Did Rich Rod throw the Pitt game?

The Earth isn’t flat. The weird light in the sky isn’t an alien spaceship. Bigfoot didn’t get into your garbage. Paul McCartney isn’t dead. 2Pac isn’t alive.

And Rich Rodriguez didn’t throw the 2007 game against Pitt.

The calendar reads 12-1 today, but for Mountain State fans, 12-1 will always be known as 13-9. That was the final score of the 2007 version of the Backyard Brawl. It’s the worst loss in West Virginia University sports history. Whatever is second isn’t close.

It’s impossible to state how much history was changed on that fateful night in Morgantown. But here is a short list of the resultant fallout from that loss to a 28-point underdog.

  • WVU squandered a chance to play in the BCS national championship game and probably win its first football national championship.
  • Rodriguez shocked his home state by bolting his alma mater to take the head coaching job at Michigan about a week later.
  • The WVU athletic department would replace Rodriguez with one of the most bizarre coaching searches/hires in college football history.
  • Whatever chance the Big East would survive, long term, as a football conference, was gone.
  • An oddly large segment of Mountaineers Nation would hold the belief for years that Rodriguez intentionally lost the game.

The second and fifth bullet points on that list are obviously intertwined.
Let’s strap on our tin foil hat and take a stroll down conspiracy theory lane. Conspiracy theory in italics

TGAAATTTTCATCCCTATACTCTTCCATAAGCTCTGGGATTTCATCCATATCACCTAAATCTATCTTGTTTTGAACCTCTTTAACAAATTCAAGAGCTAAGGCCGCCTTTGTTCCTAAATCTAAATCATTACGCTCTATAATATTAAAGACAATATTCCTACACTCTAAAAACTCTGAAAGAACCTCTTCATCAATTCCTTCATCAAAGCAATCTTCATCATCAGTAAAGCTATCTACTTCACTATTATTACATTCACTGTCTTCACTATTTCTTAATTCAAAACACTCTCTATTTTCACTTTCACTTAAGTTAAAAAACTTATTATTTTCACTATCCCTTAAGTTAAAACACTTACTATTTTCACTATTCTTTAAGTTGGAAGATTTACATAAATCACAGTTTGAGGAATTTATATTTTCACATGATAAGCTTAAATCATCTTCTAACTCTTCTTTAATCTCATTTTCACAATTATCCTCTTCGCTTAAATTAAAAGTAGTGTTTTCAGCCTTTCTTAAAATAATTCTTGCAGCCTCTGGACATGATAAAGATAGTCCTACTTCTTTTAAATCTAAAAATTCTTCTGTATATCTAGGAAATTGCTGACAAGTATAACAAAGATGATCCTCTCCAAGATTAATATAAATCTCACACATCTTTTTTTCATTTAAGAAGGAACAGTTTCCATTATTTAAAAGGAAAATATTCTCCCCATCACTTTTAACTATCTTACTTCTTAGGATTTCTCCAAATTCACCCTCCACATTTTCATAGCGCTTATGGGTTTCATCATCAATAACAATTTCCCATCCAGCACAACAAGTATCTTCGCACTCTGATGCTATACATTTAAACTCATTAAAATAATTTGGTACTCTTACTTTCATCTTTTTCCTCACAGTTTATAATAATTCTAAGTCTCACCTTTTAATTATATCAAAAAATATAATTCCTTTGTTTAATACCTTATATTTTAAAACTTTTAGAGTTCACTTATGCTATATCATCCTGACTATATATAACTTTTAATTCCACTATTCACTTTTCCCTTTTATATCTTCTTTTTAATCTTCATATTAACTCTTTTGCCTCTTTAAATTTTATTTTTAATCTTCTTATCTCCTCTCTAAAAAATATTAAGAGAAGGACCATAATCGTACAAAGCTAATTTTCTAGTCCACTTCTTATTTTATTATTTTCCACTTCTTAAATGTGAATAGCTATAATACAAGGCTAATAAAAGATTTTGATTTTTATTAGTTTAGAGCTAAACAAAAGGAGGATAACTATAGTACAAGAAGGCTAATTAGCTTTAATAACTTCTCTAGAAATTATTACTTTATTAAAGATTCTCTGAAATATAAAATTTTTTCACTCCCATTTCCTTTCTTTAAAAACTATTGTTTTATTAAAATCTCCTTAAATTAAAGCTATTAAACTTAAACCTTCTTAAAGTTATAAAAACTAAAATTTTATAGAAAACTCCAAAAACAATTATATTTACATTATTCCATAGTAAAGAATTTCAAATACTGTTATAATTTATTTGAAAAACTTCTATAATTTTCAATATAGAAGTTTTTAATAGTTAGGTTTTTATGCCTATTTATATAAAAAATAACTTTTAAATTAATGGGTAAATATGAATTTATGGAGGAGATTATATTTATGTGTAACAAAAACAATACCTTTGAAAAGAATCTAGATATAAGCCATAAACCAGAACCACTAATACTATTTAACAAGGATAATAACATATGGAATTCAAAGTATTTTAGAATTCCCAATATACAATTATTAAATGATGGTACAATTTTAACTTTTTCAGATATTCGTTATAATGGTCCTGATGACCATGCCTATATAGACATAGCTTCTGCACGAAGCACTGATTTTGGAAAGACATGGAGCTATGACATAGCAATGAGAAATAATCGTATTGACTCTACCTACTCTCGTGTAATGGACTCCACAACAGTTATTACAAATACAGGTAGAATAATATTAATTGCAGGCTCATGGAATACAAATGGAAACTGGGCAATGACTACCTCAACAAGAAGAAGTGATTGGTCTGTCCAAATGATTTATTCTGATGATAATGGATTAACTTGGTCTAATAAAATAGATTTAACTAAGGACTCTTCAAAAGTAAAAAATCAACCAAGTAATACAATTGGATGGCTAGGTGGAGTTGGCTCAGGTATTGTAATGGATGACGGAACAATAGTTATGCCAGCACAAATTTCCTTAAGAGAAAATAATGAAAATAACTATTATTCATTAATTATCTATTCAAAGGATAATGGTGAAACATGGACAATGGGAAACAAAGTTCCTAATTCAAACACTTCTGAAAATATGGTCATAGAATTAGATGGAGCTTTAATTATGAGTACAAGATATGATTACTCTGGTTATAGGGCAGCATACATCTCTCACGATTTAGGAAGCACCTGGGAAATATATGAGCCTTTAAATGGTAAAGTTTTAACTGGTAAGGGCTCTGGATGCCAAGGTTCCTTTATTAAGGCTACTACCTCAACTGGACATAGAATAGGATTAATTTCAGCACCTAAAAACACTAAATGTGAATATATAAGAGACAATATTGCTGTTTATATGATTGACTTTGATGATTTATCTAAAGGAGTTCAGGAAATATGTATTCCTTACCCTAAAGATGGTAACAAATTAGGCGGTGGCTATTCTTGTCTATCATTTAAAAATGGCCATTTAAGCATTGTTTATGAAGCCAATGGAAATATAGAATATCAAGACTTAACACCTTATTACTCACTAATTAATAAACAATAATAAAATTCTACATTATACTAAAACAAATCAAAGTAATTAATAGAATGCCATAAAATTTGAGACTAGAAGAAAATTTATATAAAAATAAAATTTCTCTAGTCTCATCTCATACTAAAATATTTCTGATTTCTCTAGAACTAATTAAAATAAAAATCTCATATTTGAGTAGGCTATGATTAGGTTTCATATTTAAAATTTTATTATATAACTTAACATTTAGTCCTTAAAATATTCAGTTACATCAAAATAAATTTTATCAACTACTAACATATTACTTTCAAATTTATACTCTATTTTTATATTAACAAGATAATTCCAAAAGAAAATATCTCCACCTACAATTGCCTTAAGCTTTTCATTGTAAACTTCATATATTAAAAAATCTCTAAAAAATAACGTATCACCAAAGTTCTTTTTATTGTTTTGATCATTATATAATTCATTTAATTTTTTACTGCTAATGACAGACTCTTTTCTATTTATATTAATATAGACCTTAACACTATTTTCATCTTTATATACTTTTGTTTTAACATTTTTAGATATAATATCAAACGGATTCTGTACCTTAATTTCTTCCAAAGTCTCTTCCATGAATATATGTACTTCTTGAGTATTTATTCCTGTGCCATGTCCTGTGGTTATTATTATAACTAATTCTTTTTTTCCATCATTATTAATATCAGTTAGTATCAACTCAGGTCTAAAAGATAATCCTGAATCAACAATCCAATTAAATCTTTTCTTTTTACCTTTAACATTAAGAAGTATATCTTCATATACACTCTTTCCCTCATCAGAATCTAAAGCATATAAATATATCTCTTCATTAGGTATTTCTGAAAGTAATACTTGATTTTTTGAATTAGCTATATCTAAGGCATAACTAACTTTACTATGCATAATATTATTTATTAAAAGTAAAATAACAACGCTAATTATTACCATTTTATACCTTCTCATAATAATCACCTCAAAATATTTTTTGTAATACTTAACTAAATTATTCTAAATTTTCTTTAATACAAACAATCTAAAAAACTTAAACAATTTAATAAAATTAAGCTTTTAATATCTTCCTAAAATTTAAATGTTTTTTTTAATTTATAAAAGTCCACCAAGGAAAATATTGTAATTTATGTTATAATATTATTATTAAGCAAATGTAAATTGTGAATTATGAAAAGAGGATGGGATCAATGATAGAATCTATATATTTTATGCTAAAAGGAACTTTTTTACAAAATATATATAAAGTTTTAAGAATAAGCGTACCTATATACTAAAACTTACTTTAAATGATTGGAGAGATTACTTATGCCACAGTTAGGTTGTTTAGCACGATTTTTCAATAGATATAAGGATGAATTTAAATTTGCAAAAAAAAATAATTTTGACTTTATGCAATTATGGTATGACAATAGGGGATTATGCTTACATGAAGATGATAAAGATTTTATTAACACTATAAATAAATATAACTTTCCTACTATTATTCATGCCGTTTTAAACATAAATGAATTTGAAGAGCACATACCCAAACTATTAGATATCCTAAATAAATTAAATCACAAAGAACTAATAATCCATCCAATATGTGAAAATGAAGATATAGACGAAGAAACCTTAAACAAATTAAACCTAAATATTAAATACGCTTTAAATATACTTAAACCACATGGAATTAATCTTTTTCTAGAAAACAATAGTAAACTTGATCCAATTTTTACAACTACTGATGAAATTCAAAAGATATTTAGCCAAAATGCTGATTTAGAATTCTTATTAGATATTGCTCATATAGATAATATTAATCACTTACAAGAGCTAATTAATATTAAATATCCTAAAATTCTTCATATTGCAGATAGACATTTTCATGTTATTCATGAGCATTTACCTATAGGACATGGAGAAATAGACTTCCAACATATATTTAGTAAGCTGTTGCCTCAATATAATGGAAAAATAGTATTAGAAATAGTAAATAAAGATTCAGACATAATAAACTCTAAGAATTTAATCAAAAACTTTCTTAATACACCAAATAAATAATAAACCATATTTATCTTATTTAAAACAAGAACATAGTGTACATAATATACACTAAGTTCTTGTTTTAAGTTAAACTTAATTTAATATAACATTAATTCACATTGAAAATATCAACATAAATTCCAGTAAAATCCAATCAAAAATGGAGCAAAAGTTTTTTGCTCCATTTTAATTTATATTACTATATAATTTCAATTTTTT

In this supposition, Rodriguez had, before the Pitt game, set up an arrangement to become the next coach at Michigan. But, because WVU was ranked No. 2 in the BCS poll, Rodriguez would be obligated to stay with the Mountaineers through the BCS national championship game. This wouldn’t be acceptable for Michigan as the university would want to hire its coach before the bowl games to get him started on recruiting and filling out his staff.

It’s quite the dilemma. If the Mountaineers could somehow lose to their rival in the season finale, then WVU would be knocked out of title game contention and the golden gates to Ann Arbor, Mich., would swing wide open. Unfortunately, Pitt s 4-7 and not very good. Sure, maybe the Panthers will give an effort, but they’re no match for the powerhouse and lightning-quick Mountaineers led by Pat White and Steve Slaton. Oh dear, it appears poor Rich Rod is stuck in his home state and at his alma mater for at least another year.

But Rodriguez has proven he’s nothing if not resourceful and inventive. Those skills are what took him from Salem College to the pinnacle of college football. Knowing a victory over his Backyard Brawl rival will forever close the Michigan job to him, Rodriguez hatches a plan. Coach to lose the game. It will take quite the effort to pull off, with his Mountaineers being a four-touchdown favorite and the players surely giving their maximum effort for a chance to win a national championship. But it’s his only chance.

So that’s what he does. Rich Rod only really oversees the play-to-play operation of the offense, so that’s where he will have to make his move. And he’s right. The defense upholds its end of the winning bargain, including pulling down an interception on the game’s opening drive.